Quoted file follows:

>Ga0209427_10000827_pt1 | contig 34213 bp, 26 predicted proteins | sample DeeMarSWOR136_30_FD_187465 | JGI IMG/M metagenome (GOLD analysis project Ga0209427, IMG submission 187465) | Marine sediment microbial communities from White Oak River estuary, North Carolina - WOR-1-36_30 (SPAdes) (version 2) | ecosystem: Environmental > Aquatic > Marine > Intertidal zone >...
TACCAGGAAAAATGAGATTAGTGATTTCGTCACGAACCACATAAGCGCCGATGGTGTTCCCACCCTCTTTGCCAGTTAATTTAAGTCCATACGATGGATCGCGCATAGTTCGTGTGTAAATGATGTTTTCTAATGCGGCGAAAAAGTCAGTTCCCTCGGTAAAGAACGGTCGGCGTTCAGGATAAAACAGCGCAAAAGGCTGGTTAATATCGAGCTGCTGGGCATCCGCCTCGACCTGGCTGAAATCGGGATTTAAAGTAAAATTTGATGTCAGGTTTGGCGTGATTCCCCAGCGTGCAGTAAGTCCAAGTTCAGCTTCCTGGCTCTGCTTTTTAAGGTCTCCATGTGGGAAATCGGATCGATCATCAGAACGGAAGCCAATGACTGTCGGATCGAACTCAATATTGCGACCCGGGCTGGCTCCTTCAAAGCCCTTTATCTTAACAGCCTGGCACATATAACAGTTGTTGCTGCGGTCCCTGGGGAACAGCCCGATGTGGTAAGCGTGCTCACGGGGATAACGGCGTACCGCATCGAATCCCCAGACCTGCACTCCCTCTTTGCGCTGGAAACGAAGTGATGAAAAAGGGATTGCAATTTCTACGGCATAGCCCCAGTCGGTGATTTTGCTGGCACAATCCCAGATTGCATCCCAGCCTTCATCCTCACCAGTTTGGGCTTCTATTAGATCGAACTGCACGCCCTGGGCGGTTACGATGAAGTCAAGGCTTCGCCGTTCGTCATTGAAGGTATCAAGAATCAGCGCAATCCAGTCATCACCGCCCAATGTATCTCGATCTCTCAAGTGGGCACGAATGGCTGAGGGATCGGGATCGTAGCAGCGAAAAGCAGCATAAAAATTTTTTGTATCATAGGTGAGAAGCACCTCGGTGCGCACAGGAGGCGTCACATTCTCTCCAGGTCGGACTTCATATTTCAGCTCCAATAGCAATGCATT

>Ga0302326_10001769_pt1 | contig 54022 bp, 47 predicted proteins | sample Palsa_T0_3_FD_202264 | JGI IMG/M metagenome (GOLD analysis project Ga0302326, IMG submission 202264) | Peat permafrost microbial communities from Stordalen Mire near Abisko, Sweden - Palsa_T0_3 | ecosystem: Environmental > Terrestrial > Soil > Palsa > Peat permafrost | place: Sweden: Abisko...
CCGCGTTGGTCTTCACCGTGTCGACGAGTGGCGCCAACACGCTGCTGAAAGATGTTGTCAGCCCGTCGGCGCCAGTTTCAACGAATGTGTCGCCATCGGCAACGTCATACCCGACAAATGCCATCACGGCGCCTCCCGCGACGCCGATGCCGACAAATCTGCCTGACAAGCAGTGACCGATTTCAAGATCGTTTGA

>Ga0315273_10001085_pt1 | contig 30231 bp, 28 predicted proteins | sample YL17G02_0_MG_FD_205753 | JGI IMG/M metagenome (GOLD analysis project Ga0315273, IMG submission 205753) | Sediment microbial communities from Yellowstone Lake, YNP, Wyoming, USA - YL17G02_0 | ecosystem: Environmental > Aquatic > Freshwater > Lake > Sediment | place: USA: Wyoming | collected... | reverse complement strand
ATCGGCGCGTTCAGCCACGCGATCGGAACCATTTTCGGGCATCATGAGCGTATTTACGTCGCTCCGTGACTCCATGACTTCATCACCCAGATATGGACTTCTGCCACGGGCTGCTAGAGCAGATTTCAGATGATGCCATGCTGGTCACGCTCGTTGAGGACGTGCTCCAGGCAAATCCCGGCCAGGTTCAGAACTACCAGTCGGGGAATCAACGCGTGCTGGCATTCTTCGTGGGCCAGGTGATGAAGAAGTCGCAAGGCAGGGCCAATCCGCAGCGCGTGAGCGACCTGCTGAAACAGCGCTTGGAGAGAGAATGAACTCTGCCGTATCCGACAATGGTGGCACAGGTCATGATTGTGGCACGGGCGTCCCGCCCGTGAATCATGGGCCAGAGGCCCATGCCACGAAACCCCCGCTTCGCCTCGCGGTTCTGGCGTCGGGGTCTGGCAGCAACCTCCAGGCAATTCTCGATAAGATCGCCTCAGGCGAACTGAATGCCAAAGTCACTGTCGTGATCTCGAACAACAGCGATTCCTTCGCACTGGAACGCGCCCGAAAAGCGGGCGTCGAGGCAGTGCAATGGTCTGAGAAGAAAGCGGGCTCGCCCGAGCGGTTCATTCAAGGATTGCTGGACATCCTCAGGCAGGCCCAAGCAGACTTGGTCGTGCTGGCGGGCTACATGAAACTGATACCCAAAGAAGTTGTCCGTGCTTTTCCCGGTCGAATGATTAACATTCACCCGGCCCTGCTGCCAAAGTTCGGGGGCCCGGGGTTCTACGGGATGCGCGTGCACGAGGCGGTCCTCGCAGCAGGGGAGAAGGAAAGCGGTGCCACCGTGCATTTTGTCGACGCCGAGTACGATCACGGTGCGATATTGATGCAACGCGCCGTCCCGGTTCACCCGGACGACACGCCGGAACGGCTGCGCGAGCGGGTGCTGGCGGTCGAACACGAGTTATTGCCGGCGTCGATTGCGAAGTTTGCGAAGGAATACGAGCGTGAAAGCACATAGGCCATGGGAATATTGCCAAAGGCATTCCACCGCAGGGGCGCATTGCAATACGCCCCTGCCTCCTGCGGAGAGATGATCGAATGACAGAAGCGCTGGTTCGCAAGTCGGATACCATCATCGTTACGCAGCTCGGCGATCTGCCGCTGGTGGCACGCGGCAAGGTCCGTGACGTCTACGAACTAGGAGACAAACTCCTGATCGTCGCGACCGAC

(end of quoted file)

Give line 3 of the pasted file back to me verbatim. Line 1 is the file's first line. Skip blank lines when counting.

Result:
>Ga0302326_10001769_pt1 | contig 54022 bp, 47 predicted proteins | sample Palsa_T0_3_FD_202264 | JGI IMG/M metagenome (GOLD analysis project Ga0302326, IMG submission 202264) | Peat permafrost microbial communities from Stordalen Mire near Abisko, Sweden - Palsa_T0_3 | ecosystem: Environmental > Terrestrial > Soil > Palsa > Peat permafrost | place: Sweden: Abisko...